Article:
There are five reasons for which I would have ranked the novel lower than it deserves, were I a member of the despicable tribeKung-Fu Panda With Gore
There are five reasons for which I would have ranked the novel lower than it deserves, were I a member of the despicable tribe of reviewers who allow personal biases - and even the extent to which they approve or not of the character’s behavior – to distort appreciation of mastery and technique. But, since when Zarathustra sprach, he sprach about me – I am immune to those petty un-Vulcan emotions.
Reasons I would have hated the book were I not Homo Superior: 1. I don’t dig plots about wizard kids in wizard schools with wizard bullies, friends, and love interests. Blah. 2. I don’t dig plots about tough but just drill sergeants making a bunch of trainees manlier and brotherlier and toughier and justier. 3. I don’t dig plot twists based on everyone being everyone else’s long lost son/daughter/uncle/lawyer/butler/grandfather 4. I don’t dig books where all important adult male characters are Magnificent Bastards™. 5. I don’t dig plot rhythms which mirror those of a TV serial. I prefer movie-derivative rhythms if they have to be derivative of something.
Well, now that this is out of the way, I can proceed to say that the book itself is a Magnificent Bastard™ child of a number of classics I also grew up on. There’s nothing wrong with that: we live in a postmodern society where original genre ideas last glimmered briefly somewhere around 1970, but have been in decline since 1940. The question is do you combine the pre-existing components masterfully, and do you use quality source material.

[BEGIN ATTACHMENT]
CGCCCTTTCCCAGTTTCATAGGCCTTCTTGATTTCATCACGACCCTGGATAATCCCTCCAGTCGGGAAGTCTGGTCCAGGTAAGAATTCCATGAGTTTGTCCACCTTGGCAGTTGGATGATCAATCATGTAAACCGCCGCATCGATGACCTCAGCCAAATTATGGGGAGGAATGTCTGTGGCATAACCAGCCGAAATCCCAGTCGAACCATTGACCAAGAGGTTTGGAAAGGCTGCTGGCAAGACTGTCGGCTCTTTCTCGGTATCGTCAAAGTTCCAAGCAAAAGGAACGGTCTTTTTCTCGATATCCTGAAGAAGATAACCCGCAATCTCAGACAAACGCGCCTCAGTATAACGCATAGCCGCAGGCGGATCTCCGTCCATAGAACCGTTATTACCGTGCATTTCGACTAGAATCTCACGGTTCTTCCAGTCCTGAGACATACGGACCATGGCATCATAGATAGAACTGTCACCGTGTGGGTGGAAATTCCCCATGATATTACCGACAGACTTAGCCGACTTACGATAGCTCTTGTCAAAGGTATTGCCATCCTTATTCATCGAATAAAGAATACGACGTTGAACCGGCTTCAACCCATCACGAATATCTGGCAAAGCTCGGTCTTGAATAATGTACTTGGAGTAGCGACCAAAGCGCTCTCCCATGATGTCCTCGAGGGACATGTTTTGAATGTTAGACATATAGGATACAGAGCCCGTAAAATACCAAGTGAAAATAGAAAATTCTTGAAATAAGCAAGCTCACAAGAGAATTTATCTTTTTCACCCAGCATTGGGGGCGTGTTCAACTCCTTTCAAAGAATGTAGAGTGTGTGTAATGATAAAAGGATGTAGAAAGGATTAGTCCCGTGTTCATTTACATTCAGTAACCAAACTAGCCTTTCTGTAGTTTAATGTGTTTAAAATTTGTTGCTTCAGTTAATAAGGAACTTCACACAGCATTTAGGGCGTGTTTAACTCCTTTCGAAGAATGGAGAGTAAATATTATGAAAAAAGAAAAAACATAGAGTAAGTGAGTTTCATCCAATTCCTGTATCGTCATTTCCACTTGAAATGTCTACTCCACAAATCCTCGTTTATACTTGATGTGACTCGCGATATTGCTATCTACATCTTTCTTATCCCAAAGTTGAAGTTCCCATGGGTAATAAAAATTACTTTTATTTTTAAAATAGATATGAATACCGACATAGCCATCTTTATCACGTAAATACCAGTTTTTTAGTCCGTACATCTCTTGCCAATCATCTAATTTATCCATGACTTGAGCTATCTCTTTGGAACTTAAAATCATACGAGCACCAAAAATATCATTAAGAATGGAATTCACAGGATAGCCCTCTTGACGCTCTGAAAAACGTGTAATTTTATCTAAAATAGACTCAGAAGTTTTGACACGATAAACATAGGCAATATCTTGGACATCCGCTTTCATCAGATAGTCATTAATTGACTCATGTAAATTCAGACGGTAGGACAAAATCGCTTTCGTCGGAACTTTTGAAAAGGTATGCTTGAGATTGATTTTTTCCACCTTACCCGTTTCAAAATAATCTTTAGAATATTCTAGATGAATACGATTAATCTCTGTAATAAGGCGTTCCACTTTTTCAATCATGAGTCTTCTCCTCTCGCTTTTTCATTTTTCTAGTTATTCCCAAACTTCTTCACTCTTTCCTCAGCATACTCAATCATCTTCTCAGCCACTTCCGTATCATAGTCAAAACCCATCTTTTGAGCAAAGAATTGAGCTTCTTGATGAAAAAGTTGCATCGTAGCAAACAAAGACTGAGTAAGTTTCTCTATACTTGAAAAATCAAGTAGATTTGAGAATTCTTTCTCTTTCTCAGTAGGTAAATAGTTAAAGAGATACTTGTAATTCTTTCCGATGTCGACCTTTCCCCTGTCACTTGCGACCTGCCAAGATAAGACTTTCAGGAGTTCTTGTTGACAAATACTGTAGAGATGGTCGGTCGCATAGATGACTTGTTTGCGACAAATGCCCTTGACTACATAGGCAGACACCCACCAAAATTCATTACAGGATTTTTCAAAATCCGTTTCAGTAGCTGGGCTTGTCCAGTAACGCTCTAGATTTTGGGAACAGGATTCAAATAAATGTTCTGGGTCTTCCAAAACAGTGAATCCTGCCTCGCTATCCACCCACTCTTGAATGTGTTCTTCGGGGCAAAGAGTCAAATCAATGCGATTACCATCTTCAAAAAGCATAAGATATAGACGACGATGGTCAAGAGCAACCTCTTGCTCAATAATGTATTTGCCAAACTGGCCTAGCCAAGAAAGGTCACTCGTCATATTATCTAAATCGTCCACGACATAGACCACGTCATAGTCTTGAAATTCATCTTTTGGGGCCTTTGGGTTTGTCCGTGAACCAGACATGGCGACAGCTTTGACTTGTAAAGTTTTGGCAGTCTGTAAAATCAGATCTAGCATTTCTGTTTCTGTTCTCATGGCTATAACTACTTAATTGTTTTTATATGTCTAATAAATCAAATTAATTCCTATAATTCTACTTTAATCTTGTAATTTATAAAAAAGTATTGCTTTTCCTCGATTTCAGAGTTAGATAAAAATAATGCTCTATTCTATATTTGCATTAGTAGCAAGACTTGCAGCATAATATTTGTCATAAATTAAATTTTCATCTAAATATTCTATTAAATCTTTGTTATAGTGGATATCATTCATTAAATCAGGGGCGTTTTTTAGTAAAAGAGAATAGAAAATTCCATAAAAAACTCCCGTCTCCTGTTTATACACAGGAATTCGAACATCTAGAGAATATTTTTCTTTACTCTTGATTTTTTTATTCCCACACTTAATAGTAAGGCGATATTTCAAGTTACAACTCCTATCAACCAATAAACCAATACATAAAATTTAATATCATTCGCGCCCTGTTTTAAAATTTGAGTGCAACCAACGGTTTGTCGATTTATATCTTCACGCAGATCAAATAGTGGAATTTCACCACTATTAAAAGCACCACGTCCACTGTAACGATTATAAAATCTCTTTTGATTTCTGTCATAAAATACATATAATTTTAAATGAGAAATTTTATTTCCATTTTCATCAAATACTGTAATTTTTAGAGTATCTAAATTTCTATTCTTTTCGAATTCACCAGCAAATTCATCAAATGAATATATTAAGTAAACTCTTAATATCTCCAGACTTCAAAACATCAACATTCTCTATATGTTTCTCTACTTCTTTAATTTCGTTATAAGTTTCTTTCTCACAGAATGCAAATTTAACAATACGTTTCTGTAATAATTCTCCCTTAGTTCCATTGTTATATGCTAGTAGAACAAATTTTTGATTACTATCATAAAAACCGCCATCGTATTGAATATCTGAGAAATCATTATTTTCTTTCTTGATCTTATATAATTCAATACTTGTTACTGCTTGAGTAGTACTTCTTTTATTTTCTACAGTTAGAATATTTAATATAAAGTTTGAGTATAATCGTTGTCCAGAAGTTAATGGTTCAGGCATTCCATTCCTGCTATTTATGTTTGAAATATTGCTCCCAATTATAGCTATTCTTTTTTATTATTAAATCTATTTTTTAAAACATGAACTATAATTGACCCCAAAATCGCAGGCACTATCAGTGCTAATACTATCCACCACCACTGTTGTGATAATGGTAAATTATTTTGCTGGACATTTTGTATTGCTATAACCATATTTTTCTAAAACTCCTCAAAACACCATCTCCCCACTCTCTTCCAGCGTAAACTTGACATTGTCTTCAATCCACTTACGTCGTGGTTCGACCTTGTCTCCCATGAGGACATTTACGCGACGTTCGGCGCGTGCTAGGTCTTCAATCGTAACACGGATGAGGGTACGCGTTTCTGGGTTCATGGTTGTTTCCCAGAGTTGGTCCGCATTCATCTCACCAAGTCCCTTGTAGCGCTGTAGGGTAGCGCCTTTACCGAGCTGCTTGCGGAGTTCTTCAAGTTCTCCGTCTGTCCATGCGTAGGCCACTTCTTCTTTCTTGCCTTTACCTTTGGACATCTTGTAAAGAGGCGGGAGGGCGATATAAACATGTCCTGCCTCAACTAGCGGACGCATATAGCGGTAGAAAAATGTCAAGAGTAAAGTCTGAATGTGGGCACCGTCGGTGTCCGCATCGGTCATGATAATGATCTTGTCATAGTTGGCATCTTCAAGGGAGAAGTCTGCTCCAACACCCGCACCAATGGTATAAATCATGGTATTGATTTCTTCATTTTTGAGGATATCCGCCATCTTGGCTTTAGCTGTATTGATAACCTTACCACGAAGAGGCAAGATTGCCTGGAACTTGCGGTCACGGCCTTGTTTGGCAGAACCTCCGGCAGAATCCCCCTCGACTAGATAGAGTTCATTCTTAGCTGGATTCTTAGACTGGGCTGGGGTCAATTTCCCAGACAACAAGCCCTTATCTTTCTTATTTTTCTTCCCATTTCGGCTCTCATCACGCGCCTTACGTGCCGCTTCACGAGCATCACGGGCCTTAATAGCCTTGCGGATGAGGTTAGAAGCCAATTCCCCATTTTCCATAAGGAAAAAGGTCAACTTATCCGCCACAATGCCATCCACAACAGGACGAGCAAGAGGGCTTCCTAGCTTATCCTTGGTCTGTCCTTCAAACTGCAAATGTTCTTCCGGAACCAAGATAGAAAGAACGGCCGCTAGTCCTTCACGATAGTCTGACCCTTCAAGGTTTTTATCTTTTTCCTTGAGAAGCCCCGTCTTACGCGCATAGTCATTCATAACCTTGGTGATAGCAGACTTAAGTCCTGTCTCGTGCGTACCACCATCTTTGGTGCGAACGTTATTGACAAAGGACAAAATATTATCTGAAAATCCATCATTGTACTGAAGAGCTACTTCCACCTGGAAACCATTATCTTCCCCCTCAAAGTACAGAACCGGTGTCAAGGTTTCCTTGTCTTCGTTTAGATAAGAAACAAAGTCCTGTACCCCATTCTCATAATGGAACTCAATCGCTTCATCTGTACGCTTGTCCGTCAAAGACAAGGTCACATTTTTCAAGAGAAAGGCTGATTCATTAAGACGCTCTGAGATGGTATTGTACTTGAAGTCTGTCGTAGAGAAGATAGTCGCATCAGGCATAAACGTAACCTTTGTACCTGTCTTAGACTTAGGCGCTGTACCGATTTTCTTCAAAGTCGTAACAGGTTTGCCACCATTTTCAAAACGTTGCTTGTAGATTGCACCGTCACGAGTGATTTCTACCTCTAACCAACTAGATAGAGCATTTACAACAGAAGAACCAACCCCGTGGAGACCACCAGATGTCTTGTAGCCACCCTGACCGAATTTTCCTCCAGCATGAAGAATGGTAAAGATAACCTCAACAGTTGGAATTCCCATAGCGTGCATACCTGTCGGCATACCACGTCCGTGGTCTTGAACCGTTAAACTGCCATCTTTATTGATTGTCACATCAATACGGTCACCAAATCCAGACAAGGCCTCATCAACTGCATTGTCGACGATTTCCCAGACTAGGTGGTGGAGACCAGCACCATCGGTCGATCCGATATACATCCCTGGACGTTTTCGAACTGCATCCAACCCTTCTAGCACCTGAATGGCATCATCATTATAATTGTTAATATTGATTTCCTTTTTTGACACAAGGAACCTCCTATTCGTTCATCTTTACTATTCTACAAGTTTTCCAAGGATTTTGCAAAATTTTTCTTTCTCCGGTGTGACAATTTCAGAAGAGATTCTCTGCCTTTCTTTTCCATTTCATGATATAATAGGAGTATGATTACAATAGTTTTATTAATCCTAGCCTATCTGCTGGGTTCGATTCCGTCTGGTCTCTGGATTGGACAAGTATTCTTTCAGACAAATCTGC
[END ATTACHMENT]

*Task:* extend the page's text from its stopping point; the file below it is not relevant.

Mr. Weeks has done admirably on both counts. The sea battles are wonderfully reminiscent of Wagner’s Kane adventures. The smaller sea incidents, where Gavin whooshes across the sea massacring wights, are a mirror image of Le Guin’s Ged doing the same with a number of dragons. There’s even an evil twin – a real flesh and blood one, not a shadow one – whom Gavin has locked in an absurdly complex system of interconnected prison cells which are a welcome reminder of Philip Jose Farmer’s World of Tiers classic, and the identical shenanigans the immortals there were up to. Oh, Kickaha… ...The hero worship is 100% David Gemmell, and in a good way, like David Gerrold is 100% Heinlein lecturing libertarian worship in a good way.
Big issues are tackled in the book, like slavery and prejudice, and one of the crowd of villains – The Color Prince – is your typical Acid Guru, who brainwashes young idealists like Liv into accepting his psychedelic Marxism that denies petty bourgeoisie morals:
[She blinked, aware of some change in the atmosphere, a freer brush of the wind than a closed tent should allow. The Color Prince stood outlined against the morning light in front of the open tent flap. He held up a finger so she didn’t speak and wake Zymun. He motioned that she was to come with him. A wave of shame went through her. She felt like a whore, caught by her father with a boy she didn’t even love. The feelings crested, and she quickly drafted superviolet. It was like the first puff of ratweed in the morning, except the luxin made her think more clearly. The feelings were the vestiges of small-town religiosity. Besides, the Color Prince believed in freedom, free choices. She was young. She could do whatever she wanted. There was no need to feel shame here.]